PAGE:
Having confidence in your teeth’s appearance can give you confidence in your daily life.
While veneers can help you smile with confidence it is important to find out what having a veneer entails before rushing into seeking the procedure.
Traditional veneers are thin pieces of porcelain which are bonded to the front surface of existing teeth to improve teeth’s cosmetic appearance.
Dental practice manager Sarah D’Alessandro said: “Veneers are absolutely wonderful, but they are not the only option available when it comes to gaining the perfect smile.”
Sarah works for Ethicare Dental which offers veneer procedures at its surgery in London. Dental care, she believes, should always be provided ethically – by giving patients clear information about the different types of treatment available.
So, what are the advantages of veneers, what are the disadvantages and what are the other options?
- Appearance – they look natural
- Colour – a white veneer put over a dark tooth can naturally make your smile seem brighter!
- Stain resistance – porcelain veneers are difficult to stain
- Reliability – cosmetic dentists widely acknowledge that, for patients with misshapen, crooked and discoloured teeth, they are the best and most predictable way of achieving that longed-for perfect smile.
- Improvements in technology –veneers are becoming thinner and less obtrusive than ever; reducing the need to remove teeth tissue.
- New products – veneers such as Lumineers have recently come on the market. These are as thin as a contact lens and can be positioned over existing teeth without patients having to endure the pain of having tooth structure removed. Lumineers guarantee a painless procedure, sensitivity-free results and a permanent whitening effect.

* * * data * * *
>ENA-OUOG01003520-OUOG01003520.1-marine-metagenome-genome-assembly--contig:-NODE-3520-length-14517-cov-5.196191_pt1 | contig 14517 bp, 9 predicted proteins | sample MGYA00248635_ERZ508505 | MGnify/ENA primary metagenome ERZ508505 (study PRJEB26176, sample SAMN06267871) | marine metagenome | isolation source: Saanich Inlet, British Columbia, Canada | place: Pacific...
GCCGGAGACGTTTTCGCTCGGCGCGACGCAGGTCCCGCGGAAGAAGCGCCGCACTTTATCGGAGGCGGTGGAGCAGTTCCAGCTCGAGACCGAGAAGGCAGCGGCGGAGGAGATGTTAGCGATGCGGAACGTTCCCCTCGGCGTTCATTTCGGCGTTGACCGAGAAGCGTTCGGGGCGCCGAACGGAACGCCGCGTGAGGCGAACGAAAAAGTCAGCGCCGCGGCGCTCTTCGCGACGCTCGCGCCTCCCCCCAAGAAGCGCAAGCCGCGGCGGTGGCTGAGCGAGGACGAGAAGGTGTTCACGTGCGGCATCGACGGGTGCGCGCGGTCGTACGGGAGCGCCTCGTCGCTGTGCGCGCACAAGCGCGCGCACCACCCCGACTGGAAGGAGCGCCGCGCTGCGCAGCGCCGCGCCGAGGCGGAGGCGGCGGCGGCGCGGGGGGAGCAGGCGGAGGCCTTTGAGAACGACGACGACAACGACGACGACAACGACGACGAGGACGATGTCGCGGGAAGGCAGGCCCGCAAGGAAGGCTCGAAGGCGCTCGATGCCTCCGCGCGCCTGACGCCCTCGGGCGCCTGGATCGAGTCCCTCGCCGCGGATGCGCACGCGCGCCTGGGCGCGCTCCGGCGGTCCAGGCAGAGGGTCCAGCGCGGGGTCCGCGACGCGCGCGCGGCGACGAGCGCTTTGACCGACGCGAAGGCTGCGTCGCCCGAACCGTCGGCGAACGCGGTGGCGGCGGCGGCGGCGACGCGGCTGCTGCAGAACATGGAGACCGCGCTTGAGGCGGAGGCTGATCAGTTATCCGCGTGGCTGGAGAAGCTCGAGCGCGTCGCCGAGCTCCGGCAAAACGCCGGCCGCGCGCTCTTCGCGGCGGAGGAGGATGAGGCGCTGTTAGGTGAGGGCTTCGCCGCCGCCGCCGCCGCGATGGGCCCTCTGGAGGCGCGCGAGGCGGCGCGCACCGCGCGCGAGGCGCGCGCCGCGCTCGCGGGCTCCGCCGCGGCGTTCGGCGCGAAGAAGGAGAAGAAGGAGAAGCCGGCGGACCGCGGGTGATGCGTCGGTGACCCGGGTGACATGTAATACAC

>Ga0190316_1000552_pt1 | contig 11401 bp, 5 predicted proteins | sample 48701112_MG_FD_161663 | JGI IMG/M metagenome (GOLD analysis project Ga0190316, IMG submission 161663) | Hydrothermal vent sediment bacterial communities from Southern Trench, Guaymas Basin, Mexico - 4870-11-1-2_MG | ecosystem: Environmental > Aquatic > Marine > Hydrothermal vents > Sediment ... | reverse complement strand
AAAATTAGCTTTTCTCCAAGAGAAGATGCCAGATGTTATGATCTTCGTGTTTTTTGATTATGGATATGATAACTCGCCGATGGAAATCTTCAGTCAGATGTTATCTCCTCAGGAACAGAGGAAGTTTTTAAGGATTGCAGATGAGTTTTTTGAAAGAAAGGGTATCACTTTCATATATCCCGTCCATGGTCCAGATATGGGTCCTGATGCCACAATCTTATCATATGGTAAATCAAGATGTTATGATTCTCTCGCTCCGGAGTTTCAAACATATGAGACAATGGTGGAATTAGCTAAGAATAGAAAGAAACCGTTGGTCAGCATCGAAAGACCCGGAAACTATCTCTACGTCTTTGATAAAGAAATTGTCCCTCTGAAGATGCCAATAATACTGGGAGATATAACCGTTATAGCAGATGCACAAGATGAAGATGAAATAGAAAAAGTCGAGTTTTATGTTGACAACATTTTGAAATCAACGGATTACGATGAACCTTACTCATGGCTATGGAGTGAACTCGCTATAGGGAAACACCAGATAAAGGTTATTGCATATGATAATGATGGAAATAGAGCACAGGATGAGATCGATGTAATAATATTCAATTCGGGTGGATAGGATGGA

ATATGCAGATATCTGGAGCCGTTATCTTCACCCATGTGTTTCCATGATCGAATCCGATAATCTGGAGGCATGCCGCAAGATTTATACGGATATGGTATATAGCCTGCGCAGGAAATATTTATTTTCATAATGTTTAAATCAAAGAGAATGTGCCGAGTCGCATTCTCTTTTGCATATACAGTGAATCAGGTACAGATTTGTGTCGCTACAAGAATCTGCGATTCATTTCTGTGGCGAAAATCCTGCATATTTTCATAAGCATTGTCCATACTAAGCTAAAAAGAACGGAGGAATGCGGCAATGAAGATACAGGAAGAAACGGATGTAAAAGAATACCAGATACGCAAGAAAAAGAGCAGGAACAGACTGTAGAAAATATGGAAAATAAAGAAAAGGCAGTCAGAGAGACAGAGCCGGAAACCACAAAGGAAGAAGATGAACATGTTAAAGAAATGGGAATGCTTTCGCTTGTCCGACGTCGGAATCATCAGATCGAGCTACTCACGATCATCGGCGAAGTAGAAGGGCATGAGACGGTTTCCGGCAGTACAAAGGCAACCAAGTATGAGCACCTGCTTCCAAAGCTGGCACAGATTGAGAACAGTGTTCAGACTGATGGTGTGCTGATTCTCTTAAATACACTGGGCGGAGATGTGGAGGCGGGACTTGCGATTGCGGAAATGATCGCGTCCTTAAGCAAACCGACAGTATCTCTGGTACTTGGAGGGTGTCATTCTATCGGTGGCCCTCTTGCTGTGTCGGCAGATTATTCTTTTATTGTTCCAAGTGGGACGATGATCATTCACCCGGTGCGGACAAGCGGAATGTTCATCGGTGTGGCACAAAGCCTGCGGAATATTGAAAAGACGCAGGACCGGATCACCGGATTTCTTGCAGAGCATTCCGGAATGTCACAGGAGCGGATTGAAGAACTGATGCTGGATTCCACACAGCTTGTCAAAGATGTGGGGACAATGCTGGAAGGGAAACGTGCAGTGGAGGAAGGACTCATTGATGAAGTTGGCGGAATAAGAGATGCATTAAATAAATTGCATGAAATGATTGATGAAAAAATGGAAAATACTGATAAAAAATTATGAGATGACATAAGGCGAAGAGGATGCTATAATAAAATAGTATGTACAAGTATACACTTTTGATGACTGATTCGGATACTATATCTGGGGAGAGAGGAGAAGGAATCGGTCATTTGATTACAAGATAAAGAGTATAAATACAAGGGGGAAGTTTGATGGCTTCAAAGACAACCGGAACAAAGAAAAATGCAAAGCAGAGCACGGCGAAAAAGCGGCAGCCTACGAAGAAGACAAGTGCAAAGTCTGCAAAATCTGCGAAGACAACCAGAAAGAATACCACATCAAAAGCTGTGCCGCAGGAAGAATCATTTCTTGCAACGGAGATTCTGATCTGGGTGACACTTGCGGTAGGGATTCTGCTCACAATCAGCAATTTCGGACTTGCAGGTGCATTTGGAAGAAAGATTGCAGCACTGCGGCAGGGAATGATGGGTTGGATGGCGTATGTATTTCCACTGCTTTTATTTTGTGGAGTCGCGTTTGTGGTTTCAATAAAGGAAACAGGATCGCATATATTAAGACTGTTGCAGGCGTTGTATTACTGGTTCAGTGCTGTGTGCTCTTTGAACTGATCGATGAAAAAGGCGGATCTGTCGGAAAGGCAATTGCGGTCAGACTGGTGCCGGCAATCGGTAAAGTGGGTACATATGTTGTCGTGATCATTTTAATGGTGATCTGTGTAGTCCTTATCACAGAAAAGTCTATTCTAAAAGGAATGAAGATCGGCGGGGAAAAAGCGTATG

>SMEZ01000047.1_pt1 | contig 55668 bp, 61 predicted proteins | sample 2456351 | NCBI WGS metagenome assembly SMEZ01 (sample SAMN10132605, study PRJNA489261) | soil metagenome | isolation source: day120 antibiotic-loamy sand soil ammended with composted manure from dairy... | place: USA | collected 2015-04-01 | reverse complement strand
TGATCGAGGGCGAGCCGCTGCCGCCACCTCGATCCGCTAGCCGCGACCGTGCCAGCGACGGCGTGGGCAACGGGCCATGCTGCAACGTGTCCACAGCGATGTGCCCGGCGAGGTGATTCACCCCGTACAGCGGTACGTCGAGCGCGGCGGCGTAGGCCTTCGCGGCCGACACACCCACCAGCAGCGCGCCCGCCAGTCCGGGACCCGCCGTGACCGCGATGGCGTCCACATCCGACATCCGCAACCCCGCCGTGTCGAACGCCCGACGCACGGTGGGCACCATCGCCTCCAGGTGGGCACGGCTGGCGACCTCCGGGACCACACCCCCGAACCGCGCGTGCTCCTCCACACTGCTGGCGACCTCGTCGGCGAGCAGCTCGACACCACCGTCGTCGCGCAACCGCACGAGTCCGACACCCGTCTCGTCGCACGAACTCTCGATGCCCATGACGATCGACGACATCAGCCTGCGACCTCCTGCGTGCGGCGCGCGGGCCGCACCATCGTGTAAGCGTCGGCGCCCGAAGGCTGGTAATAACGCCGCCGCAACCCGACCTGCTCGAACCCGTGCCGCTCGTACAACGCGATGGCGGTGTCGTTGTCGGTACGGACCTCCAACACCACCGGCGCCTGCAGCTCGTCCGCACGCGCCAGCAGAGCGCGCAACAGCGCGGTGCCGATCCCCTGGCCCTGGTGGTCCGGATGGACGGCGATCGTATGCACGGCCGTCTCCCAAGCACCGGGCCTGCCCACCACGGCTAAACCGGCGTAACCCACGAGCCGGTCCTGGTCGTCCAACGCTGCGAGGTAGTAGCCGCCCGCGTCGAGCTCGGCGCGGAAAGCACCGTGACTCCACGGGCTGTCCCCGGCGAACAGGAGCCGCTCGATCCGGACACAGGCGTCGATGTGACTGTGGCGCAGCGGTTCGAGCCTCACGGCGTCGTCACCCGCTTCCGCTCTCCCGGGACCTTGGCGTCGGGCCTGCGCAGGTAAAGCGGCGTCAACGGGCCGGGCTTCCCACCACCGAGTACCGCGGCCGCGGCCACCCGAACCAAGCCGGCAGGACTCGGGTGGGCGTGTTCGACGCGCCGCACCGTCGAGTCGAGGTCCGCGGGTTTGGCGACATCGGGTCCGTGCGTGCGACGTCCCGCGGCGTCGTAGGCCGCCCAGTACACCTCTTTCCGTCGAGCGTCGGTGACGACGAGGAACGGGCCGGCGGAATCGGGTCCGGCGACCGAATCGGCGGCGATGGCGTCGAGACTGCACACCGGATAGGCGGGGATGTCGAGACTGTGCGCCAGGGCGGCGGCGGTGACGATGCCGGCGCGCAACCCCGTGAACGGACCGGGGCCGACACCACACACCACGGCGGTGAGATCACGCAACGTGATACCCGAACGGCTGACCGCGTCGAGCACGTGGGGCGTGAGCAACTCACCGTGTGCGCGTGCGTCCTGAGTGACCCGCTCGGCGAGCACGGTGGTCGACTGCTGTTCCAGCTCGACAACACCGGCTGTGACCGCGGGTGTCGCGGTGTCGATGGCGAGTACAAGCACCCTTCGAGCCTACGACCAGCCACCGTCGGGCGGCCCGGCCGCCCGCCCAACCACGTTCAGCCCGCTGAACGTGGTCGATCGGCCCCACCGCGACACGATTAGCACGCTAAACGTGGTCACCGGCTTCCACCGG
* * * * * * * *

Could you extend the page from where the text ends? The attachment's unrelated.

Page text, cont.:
Veneers: some things you should know
Sarah D’Alessandro said: “There is perhaps a tendency among many practitioners to in some cases disregard the integrity of the tooth and opt for veneers as the first choice for a smile enhancement.”
She believes that veneers can be amazingly beneficial but points out that traditional veneer procedure can involve unnecessarily removing healthy tooth tissue. Is it worth risking your dental health just to improve your appearance?
Other issues to consider include
- Maintenance issues – once veneers are fitted, life-long maintenance of them is required. Eventually, the veneers will have to be replaced; they often a lifespan of about a decade.
- Permanence – the process is often not reversible.
- Colour co-ordination – does the veneer match the colour of your other teeth? It might be worth undergoing teeth whitening on all your teeth before you have a veneer fitted as the veneer’s colour cannot be changed after the procedure.
- Suitability – patients with unhealthy or weakened teeth might not be appropriate for veneer treatment.
Your dentist can talk you through the merits of alternatives such as aligners, conventional treatment and composite bonding.
Sarah D’Alessandro our practice manager also points out: “Straightening and bleaching techniques are now so advanced; they give astounding results, and most importantly involve no drilling or damage to the tooth structure.”
With dental technology constantly improving it seems that the choice of cosmetic treatments – including veneers – is becoming better every year.